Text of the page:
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AHS ‘12 Day Three & Dinner at Bondir (8/11/12)

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The one awesome thing about being totally behind on my daily posts? I can take a breather from photographing my eats this week. And that means I can eat quick, ugly, hot meals! Huzzah!

Now, let’s climb into the DeLorean and activate the flux capacitor.

Last Saturday in Carlisle, Massachusetts, we all woke up groggy, having stayed up waaay past our bedtimes frolicking at the previous night’s Sustainable Dish Farm Dinner. Nothing that a big mug of java and a plate of sausage and homemade ‘kraut couldn’t fix, though.

We zoomed in from the ‘burbs with our new friend Hilary to catch the tail end of Robb Wolf and Mark Sisson's Paleo Q & A…

…but not before stopping by the reception area to snag a box of truffles and a steaming latte from Bolt Coffee Company.

A few sessions later, we headed over to another building for a catered lunch from B. Good Burger, a local chain offering grass fed burgers. We piled our plates with meat patties, greens, tomatoes, sweet potato fries, pickles, and guacamole.

I pleasantly surprised by the quality of the catered conference eats, but everyone I spoke with at AHS who’s been to a Weston A. Price conference told me that I ain’t seen nothing yet. Is it wrong that I’m attending the 2012 Wise Traditions conference this fall mostly so I can pig out at the promised smorgasbord?

After lunch, we attended the afternoon sessions and tweeted until our thumbs went numb.

Eventually, I took a breather in the vendor area and hung out with some of my favorite Paleo foodies, including Cindy and Dusty, Diane, Bill and Hayley, Sean (the Bacon Pizza guy!) and Suzanne, Laura, Diana, and Charissa.

We wandered back into the lecture hall to soak in Denise Minger's funny and informative presentation about meat. Her slide depicting a baby-eating bunny rabbit will haunt my dreams for years to come.

Once we’d bid our friends adieu…

Diana, Henry, and I hightailed it to Bondir, a cozy Cambridge restaurant that features sustainable modern American cuisine.

After spending the day working on his farm, minding the kids, and herding them all to Kimball Farm for an afternoon of bumper-boat rides, Andrew met us at the restaurant. I’d been eagerly anticipating this meal — it’s a rare treat to be able to indulge in adult eats and conversation.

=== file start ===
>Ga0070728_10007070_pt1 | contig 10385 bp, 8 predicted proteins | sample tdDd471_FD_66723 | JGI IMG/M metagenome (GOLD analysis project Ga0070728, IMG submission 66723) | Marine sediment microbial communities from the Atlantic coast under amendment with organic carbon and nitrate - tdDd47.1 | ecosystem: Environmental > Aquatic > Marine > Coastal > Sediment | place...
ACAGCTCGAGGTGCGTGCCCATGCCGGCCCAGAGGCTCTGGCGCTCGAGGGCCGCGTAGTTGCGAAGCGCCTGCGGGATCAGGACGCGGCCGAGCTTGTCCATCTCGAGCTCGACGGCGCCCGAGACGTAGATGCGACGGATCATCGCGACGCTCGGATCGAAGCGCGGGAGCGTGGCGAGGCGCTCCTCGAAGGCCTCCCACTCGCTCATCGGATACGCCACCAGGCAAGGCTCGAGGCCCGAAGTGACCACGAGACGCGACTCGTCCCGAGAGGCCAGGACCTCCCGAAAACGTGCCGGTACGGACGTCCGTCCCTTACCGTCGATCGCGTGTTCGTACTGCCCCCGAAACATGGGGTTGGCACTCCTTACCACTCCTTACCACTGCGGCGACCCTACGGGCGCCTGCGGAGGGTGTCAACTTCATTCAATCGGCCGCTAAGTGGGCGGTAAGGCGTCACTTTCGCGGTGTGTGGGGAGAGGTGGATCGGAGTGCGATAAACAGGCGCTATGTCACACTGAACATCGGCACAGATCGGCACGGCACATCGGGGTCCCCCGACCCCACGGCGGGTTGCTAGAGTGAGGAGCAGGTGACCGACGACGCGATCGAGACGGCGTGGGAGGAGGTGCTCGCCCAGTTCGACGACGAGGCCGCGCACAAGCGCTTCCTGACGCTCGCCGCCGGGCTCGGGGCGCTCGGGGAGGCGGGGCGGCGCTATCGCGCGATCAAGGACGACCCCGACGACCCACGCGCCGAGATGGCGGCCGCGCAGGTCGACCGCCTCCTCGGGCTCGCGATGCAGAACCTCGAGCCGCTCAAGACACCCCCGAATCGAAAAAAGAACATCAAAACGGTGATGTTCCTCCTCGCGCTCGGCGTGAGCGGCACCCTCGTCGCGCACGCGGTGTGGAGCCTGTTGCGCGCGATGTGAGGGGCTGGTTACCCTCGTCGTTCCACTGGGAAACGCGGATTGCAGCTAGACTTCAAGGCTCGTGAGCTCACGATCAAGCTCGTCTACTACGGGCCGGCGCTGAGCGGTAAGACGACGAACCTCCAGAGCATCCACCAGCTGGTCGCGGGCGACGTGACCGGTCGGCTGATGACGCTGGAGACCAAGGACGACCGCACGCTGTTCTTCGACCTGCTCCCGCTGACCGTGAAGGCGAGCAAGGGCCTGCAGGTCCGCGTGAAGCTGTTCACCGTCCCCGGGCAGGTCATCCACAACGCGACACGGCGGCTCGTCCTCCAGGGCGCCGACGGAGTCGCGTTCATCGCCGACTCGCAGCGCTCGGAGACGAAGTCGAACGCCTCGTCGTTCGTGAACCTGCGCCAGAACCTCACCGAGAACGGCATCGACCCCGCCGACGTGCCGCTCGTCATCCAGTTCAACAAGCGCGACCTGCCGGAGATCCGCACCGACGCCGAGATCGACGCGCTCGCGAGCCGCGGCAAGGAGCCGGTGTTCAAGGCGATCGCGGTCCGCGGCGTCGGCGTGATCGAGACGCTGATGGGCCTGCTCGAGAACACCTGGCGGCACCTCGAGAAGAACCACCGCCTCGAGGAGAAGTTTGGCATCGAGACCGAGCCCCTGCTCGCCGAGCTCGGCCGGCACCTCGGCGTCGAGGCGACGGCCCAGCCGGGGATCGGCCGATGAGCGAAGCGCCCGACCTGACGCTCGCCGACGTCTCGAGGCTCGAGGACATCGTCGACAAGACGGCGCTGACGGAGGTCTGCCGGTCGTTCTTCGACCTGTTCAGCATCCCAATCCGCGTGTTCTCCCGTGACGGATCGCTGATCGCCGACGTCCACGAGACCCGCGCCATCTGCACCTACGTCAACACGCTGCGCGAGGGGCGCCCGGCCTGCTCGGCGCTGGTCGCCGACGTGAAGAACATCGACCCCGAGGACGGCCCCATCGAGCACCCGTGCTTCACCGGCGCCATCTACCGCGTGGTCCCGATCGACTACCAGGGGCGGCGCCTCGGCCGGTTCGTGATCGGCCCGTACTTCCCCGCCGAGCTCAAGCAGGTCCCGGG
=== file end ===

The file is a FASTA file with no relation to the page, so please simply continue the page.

Each of the items on Bondir’s menu can be ordered either as a small appetizer or a full-sized entrée. Because I’m a piggy, I chose three small dishes and forced Henry to do the same so we could try a bunch of items. 

We shared handmade burrata served with field tomato, melon terrine and sumac granité, purslane, pickled green cucumber, garden cucumber, and confit lemon vinaigrette…

…Scituate lobster bisque filled with butter-poached lobster, potatoes Lyonnais, and chili oil…

…Maine sardine and Manila clam escabechen with kombu, cured olives, fingerling potatoes, and roasted clamato purée…

…and Scituate scallops accompanied by baby squash, fairytale eggplant, and cipollini onions, smoked Mangalitsa pancetta, and burnt eggplant purée.

For our last dish, we all ordered his ‘n hers Vermont Wagyu beef shank accompanied by carrots Salardaises, pea greens, and red wine glaze.

Diana and I split the desserts: lychee sorbet, maple almond ice cream, and juniper sorbet…

…and lemongrass chocolate panna cotta, bitter orange mostarda, Angelica gel, cocoa nibs and pistachio.

Sure, the desserts weren’t exactly Paleo, but it was a sweet end to a busy day.

Clark Farm & The Sustainable Feast in the Barn

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When our friend Diana Rodgers (of Radiance Nutrition and Sustainable Dish) invited us to stay on her family’s farm, we couldn’t say “YES!” fast enough. This was a chance to not only to spend time with Diana, Andrew, and their adorable kids, but also to see up-close how and where good food is grown. Plus, the Double-Os would be able to roam around on the farm while we attended the Ancestral Health Symposium at Harvard — win-win!

Thankfully, the Rodgers didn’t kick us out after I almost burned down their 270-year-old farmhouse within a couple of hours of arriving, because we thoroughly enjoyed our week at Clark Farm

The farm has a long and fascinating history. The charming, two-and-a-half-story white clapboard farmhouse on the property was built in the 1740s, and the cavernous wood barn dates back a hundred and fifty years. Beyond these structures lie vast, rolling green fields, lush with vegetation and rich with loamy soil. When you close your eyes and think of what a quaint New England farm should look like, what you’re picturing in your mind is Clark Farm.

Employing sustainable, organic farming methods, Clark Farm is a model of locavorism. We often don’t think about how and where our foods are sourced, or who is responsible for providing us with the freshest, healthiest ingredients. I’ll admit it: I’ve taken farmers for granted in the past — but having spent a week on Clark Farm with the Rodgers family, I saw just a little bit of the work that goes into feeding us, and I was awestruck.

Please take a moment to read Diane Sanfilippo’s post on Balanced Bites about the tour of Clark Farm that we took on Sunday morning. It perfectly captures how I feel about the importance of supporting local farms like this one. Small farmers don’t have grand expectations of great riches; they choose this path because it’s a labor of love. And it’s up to all of us to support what they do.

Clark Farm will be starting a CSA soon, so if you’re in the greater Boston area, make sure to sign up for the farm’s email newsletter

I’m also forever indebted to the Rodgers family for giving our boys an unforgettable farm experience. Every morning, the four kids — all of whom got along famously — disappeared into the fields, collecting fresh eggs, catching fish, stomping around in the barn, scurrying after the Rodgers’ dogs, Otis and Chase, and generally having a blast with each other.

They’d visit the pigs as they rooted around in the soil and shrubbery…

…the sheep and goats grazing in the pasture…

…the ducks waddling around the perimeter of the farmhouse…